HONG KONG — Hong Kong’s high court ruled Monday that full sex reassignment surgery should not be a prerequisite for transgender people to change their gender on their official identity cards, in a move likely to have a powerful in the transgender community. .

A transgender activist, Henry Edward Tse, and a person identified only as Q appealed to the court last month over the government’s refusal to change the genders on their ID cards because of their decision not to undergo full sex reassignment surgeries. .

Tse and Q are transgender men who had their breasts removed, received hormone treatments, and lived their lives as men with professional support and guidance, as well as psychiatric treatment.

The Court of Final Appeals ruling is expected to have a wide impact on the LGBTQ community because many of its transgender members consider the operation unnecessary and risky.

The two went to court because existing government policy allows transgender men to change their official gender only if they have had their uterus and ovaries removed and male genitalia constructed. Only those who cannot undergo the surgical procedures for medical reasons can be exempt.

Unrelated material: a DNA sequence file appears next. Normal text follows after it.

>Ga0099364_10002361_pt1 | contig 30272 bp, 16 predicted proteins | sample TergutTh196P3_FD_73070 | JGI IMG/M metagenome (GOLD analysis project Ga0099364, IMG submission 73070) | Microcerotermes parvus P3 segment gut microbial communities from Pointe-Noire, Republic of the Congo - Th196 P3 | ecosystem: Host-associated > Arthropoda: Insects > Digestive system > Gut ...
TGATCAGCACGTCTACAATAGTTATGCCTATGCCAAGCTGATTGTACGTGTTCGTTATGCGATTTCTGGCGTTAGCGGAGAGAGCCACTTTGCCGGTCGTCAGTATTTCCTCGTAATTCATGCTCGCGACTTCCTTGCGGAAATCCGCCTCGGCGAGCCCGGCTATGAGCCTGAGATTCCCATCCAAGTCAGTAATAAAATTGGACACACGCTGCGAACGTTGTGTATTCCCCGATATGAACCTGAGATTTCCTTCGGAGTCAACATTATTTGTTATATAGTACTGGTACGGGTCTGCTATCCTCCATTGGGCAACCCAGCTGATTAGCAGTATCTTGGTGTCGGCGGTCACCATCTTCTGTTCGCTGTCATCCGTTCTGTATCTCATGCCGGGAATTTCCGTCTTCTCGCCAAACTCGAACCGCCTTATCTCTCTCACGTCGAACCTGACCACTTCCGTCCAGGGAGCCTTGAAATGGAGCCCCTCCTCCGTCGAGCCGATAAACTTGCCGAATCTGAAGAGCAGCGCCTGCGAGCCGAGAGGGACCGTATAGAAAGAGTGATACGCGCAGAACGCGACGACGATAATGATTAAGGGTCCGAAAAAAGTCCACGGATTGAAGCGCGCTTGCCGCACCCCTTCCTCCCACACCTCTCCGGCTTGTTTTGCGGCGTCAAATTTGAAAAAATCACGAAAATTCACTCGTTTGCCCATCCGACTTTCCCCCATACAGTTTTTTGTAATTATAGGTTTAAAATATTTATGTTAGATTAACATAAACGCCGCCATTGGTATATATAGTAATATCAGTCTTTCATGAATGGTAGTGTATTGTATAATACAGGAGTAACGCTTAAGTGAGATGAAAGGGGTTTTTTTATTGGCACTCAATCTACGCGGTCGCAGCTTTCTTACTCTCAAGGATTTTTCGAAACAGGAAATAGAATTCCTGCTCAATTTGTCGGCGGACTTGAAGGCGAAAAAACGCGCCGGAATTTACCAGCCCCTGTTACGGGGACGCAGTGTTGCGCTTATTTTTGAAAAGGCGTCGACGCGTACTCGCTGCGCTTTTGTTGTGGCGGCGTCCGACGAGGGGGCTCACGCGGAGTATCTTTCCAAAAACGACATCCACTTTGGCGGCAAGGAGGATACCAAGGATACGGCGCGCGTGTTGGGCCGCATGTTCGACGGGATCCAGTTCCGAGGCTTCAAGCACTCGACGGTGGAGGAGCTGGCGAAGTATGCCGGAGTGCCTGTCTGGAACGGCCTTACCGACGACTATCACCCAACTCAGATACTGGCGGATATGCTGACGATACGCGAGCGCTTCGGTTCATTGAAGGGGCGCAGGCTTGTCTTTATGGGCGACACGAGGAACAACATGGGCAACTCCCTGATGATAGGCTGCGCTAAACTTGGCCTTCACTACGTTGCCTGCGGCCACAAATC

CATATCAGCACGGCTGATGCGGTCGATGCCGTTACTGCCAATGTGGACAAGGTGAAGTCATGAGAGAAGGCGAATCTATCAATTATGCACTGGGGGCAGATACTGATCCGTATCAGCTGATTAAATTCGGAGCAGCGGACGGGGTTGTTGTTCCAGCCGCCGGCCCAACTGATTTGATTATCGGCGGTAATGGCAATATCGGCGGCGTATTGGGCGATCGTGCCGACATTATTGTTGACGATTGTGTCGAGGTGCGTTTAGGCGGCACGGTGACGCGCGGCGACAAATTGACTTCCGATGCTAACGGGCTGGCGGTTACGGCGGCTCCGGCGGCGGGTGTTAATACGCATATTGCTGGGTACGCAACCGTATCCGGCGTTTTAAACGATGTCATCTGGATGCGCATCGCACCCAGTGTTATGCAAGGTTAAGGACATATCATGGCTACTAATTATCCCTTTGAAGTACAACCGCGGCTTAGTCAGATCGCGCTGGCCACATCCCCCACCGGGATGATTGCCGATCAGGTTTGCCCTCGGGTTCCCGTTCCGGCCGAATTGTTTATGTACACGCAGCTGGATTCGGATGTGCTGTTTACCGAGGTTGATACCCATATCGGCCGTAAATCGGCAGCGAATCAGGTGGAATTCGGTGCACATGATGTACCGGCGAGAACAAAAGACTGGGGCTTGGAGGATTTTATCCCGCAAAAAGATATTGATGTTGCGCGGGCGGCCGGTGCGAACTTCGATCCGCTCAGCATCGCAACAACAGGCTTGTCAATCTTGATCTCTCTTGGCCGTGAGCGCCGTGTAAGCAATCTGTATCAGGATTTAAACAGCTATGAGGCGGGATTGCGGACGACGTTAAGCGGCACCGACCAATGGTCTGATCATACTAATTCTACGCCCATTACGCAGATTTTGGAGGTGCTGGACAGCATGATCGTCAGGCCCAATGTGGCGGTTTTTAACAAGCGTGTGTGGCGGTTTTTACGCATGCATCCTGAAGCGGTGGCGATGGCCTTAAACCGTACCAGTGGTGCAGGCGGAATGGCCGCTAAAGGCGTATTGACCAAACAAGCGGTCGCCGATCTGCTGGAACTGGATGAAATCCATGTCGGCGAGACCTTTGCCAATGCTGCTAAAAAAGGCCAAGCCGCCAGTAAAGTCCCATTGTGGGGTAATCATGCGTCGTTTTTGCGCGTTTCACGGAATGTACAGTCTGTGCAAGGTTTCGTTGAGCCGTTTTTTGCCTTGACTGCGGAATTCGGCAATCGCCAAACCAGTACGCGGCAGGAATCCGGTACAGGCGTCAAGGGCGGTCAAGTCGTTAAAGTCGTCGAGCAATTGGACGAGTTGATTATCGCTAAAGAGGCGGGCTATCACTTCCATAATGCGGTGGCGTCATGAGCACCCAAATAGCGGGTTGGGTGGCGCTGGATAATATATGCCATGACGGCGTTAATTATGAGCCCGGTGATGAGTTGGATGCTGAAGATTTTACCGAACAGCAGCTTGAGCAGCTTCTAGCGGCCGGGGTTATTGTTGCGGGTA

Both the Court of First Instance and the Court of Appeal dismissed the judicial review proceedings initiated by Tse and Q. Both were allowed to go to the Court of Final Appeal.

In a ruling made public on Monday, the court said the government’s policy was unconstitutional and imposed an «unacceptably heavy burden.» They also said the policy was «disproportionate» in its encroachment on the rights of the two to gender identity and physical integrity.

The judges also said that any administrative issues that often arise tend to relate to a transgender person’s outward appearance, rather than the appearance of their genital area, and that leaving the gender on their identity document unchanged «caused further confusion or embarrassment.» ”.

Tse welcomed the ruling, saying that many transgender people have yearned for «ultimate victory» for years.

“Now that I have a male ID card, it will be much easier for me to access gender-segregated spaces,” she said. «They would not question me or humiliate me if they denounced me for my identification that is incongruent with who I am.»

Liam Mak, co-founder and chairman of local transgender youth organization Quarks, described the win as a «major milestone» for the transgender community in Hong Kong.

“We believe that one’s gender identity should not be tied to medical intervention, we must ensure minimal or no medical intervention in politics,” Mak said. «Since each individual has different preferences or decisions in their own gender transition journey, I hope the government references the court’s advice to protect the right of all transgender people.»